April 30, 2015

The Service apportions the funds to states and U.S. territories through the Pittman-Robertson Wildlife Restoration and Dingell-Johnson Sport Fish Restoration programs. Revenues come from excise taxes generated by the sale of sporting goods, with firearms, ammunition, and archery equipment funding Wildlife Restoration, and fishing equipment, electric boat motors, and the purchase of motorboat fuel funding Sport Fish Restoration.

In Alaska, the Alaska Department of Fish and Game is the recipient of these funds. This year, the Wildlife Restoration program will receive $34,625,771 to conduct wildlife research and management, ensure public access to wildlife resources, and provide hunter education programs and shooting ranges. The Sport Fish Restoration will receive $17,325,859 to conduct sport fish research and management, ensure access to waters for recreational boaters and anglers, deliver aquatic education programs, and operate sport fish hatcheries.

 

 

 


Bristle-thighed Curlew on nest.  Yukon Delta National Wildlife Refuge.  Photo Credit: Kristine Sowl/USFWS
Bristle-thighed Curlew on Nest.
Photo Credit: Kristine Sowl/USFWS
 
Alaska Celebrates Arrival of Migratory Birds
April 30, 2015

Spring has sprung and migratory birds are arriving in Alaska by the thousands.  Soon they will be building nests, laying eggs and another generation of birds will be hatching. The U.S. Fish & Wildlife Service, along with many partners, celebrates this special time of year by inviting you to participate at bird festivals and events across the state.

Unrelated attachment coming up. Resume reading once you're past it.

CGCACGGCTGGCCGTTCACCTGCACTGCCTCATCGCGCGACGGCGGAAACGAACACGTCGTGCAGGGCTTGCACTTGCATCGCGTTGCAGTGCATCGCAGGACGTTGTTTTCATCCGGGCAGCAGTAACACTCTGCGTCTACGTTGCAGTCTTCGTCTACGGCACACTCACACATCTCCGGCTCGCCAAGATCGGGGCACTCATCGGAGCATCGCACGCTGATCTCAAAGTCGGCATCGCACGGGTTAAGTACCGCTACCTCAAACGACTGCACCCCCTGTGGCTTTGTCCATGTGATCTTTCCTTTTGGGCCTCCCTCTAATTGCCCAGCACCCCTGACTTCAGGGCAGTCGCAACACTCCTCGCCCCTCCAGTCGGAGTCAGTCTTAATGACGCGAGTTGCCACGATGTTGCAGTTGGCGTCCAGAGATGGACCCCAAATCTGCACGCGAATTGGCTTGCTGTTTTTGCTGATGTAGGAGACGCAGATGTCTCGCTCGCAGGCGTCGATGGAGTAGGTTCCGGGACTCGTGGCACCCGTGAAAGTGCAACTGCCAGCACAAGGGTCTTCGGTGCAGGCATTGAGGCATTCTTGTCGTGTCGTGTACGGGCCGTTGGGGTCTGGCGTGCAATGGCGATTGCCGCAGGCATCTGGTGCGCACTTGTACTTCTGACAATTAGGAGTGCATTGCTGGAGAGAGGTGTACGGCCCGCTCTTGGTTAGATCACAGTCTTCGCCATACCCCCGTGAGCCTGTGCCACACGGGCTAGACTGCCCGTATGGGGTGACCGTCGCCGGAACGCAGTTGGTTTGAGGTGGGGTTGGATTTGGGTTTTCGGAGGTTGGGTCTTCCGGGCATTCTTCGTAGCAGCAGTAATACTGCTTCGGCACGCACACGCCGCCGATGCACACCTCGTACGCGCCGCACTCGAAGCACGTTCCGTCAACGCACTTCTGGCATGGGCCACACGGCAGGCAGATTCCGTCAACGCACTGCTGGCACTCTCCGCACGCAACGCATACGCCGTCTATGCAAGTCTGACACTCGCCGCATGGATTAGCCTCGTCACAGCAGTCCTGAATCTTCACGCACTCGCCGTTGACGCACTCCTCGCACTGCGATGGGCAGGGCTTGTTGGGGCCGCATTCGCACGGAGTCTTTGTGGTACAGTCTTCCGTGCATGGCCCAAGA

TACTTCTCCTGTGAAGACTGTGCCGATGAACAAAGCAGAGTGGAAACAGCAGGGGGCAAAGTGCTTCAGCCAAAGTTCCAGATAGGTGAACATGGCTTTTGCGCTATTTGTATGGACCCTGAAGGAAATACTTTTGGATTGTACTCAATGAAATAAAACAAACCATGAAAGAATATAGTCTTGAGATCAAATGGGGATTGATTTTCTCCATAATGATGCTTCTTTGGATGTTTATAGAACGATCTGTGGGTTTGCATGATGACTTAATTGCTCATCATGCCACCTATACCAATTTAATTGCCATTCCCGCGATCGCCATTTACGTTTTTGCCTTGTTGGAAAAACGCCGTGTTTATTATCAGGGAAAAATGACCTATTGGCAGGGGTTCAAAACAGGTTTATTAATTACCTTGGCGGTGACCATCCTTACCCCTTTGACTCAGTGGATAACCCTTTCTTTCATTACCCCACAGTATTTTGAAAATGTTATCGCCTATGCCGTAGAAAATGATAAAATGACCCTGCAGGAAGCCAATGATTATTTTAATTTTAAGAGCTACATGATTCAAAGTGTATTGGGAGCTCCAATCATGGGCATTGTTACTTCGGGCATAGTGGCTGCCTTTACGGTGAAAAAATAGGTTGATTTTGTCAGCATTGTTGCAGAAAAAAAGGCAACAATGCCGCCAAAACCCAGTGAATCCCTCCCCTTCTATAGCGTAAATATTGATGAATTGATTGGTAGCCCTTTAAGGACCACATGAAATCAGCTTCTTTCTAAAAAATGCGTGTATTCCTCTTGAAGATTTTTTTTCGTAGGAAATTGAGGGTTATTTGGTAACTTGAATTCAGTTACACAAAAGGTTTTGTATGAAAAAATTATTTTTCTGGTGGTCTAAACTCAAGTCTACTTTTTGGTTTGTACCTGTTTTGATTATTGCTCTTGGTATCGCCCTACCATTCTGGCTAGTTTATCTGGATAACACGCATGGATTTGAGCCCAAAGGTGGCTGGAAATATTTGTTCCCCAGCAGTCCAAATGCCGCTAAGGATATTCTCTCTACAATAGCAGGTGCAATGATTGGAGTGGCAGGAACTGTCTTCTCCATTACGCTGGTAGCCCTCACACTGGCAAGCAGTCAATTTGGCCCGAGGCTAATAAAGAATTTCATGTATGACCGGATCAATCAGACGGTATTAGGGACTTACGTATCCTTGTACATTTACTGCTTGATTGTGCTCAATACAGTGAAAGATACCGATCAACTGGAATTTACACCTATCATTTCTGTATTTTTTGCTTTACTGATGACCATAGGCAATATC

Youth ambassadors for left to right: Kimberly Burns (represented by her mother). Tori Inglangasak, Chelsea Brower, Melani Tikluk and Jonas MacKenszie
Youth ambassadors for left to right: Kimberly Burns (represented by her mother). Tori Inglangasak, Chelsea Brower, Melani Tikluk and Jonas MacKenszie
 

Young Leaders in Kaktovik, Alaska, Receive Award for Service to Community and for Polar Bear Conservation
April 15, 2015

Five high school students received an award from U.S. Fish and Wildlife Services on Wednesday, April 8, in recognition of their inspiring leadership and service to their community as youth ambassadors. All students at Harold Kaveolook High School watched as Jennifer Reed from Arctic National Wildlife Refuge presented the awards. These teens welcome visitors who are coming into their community to view polar bears, an icon of the Arctic. The U.S. Fish and Wildlife Service provides funds and staff support for the Kaktovik Youth Ambassador Program and other initiatives to build the community’s capacity for polar-bear related management. Read more..

 

 


Photo of a Yellow Cedar.  Photo Credit USFWS
 

90-day Finding on Petition to List Yellow-Cedar Under the Endangered Species Act
April 10, 2015

The U.S. Fish and Wildlife Service today announced a 90-day finding on a petition to list yellow-cedar (Cupressus nootkatensis) as endangered or threatened under the Endangered Species Act.  A petition submitted to the U.S. Fish and Wildlife Service to list the yellow-cedar as threatened or endangered presents substantial information indicating that listing may be warranted.  The U.S. Fish and Wildlife Service is seeking scientific and commercial information which will assist in a future status review.

 


Acrylic paining of ruddy ducks - 2014 Federal Duck Stamp Contest winner Jennifer Miller.
Federal Duck Stamp
 
Interim Policy issued to Implement Federal Duck Stamp Exemption for Alaska's Subsistence Hunters 
April 8, 2015

The U.S. Fish and Wildlife Service today announced an interim policy that implements a new lawexempting qualified Alaska subsistence hunters from the requirement to possess a Federal Duck Stamp while hunting migratory waterfowl.